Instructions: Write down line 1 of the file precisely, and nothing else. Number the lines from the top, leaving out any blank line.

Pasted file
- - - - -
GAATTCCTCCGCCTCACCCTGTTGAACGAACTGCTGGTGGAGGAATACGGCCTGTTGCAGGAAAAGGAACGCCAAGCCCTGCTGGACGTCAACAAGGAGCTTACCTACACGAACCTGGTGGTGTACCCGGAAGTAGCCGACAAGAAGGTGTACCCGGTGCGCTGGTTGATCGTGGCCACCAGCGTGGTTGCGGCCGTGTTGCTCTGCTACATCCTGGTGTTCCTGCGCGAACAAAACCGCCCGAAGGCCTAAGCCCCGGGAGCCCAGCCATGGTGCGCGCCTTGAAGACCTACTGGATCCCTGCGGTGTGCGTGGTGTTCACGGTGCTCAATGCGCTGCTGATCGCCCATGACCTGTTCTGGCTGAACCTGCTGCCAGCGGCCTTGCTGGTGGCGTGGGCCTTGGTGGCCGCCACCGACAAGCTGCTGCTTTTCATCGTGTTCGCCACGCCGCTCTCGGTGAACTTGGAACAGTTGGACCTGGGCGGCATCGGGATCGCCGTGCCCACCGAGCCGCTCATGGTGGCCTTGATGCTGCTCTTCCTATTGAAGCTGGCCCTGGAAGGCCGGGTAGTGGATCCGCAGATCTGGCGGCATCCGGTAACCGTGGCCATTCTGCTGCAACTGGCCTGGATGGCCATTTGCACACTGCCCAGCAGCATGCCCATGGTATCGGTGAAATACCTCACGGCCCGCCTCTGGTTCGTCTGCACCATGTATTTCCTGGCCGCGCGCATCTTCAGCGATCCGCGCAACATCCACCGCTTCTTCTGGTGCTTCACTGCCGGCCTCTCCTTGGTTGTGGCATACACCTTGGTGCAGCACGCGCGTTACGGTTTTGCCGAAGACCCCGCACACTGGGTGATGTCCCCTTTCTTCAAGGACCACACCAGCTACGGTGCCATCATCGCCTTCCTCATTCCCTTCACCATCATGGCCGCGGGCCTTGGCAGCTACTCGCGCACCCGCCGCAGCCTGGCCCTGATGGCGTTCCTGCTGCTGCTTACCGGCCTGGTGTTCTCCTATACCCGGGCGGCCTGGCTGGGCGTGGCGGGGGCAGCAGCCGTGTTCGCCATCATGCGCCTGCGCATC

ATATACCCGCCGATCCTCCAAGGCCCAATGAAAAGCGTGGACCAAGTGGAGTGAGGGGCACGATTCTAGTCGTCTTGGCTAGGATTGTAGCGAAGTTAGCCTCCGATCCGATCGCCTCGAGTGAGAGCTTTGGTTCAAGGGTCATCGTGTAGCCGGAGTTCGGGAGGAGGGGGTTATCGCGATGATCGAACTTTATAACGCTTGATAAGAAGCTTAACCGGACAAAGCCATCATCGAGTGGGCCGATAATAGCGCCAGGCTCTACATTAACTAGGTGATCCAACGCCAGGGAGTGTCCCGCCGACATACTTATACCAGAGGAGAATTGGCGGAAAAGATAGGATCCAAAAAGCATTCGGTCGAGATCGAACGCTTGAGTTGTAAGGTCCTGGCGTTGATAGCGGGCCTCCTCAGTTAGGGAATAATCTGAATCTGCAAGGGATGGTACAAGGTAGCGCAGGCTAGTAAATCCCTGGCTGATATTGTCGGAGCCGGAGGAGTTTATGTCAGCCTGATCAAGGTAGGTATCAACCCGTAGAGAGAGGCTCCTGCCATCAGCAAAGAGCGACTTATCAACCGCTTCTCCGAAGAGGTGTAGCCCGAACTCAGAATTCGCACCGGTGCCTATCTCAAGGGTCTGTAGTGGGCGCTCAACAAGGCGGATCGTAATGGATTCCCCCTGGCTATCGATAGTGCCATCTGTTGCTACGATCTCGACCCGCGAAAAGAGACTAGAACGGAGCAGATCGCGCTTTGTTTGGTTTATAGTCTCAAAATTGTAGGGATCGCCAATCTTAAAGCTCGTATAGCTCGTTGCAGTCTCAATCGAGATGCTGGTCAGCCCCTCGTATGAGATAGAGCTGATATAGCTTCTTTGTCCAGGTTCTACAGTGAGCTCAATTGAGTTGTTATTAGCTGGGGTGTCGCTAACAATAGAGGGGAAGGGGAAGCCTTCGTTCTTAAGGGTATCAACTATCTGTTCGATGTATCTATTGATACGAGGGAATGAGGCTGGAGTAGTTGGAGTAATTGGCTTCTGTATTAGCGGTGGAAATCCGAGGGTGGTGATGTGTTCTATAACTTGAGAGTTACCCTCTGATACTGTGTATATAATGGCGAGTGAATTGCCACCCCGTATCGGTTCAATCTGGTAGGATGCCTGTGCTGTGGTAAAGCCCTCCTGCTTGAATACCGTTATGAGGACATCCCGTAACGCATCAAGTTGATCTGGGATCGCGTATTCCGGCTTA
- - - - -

GAATTCCTCCGCCTCACCCTGTTGAACGAACTGCTGGTGGAGGAATACGGCCTGTTGCAGGAAAAGGAACGCCAAGCCCTGCTGGACGTCAACAAGGAGCTTACCTACACGAACCTGGTGGTGTACCCGGAAGTAGCCGACAAGAAGGTGTACCCGGTGCGCTGGTTGATCGTGGCCACCAGCGTGGTTGCGGCCGTGTTGCTCTGCTACATCCTGGTGTTCCTGCGCGAACAAAACCGCCCGAAGGCCTAAGCCCCGGGAGCCCAGCCATGGTGCGCGCCTTGAAGACCTACTGGATCCCTGCGGTGTGCGTGGTGTTCACGGTGCTCAATGCGCTGCTGATCGCCCATGACCTGTTCTGGCTGAACCTGCTGCCAGCGGCCTTGCTGGTGGCGTGGGCCTTGGTGGCCGCCACCGACAAGCTGCTGCTTTTCATCGTGTTCGCCACGCCGCTCTCGGTGAACTTGGAACAGTTGGACCTGGGCGGCATCGGGATCGCCGTGCCCACCGAGCCGCTCATGGTGGCCTTGATGCTGCTCTTCCTATTGAAGCTGGCCCTGGAAGGCCGGGTAGTGGATCCGCAGATCTGGCGGCATCCGGTAACCGTGGCCATTCTGCTGCAACTGGCCTGGATGGCCATTTGCACACTGCCCAGCAGCATGCCCATGGTATCGGTGAAATACCTCACGGCCCGCCTCTGGTTCGTCTGCACCATGTATTTCCTGGCCGCGCGCATCTTCAGCGATCCGCGCAACATCCACCGCTTCTTCTGGTGCTTCACTGCCGGCCTCTCCTTGGTTGTGGCATACACCTTGGTGCAGCACGCGCGTTACGGTTTTGCCGAAGACCCCGCACACTGGGTGATGTCCCCTTTCTTCAAGGACCACACCAGCTACGGTGCCATCATCGCCTTCCTCATTCCCTTCACCATCATGGCCGCGGGCCTTGGCAGCTACTCGCGCACCCGCCGCAGCCTGGCCCTGATGGCGTTCCTGCTGCTGCTTACCGGCCTGGTGTTCTCCTATACCCGGGCGGCCTGGCTGGGCGTGGCGGGGGCAGCAGCCGTGTTCGCCATCATGCGCCTGCGCATC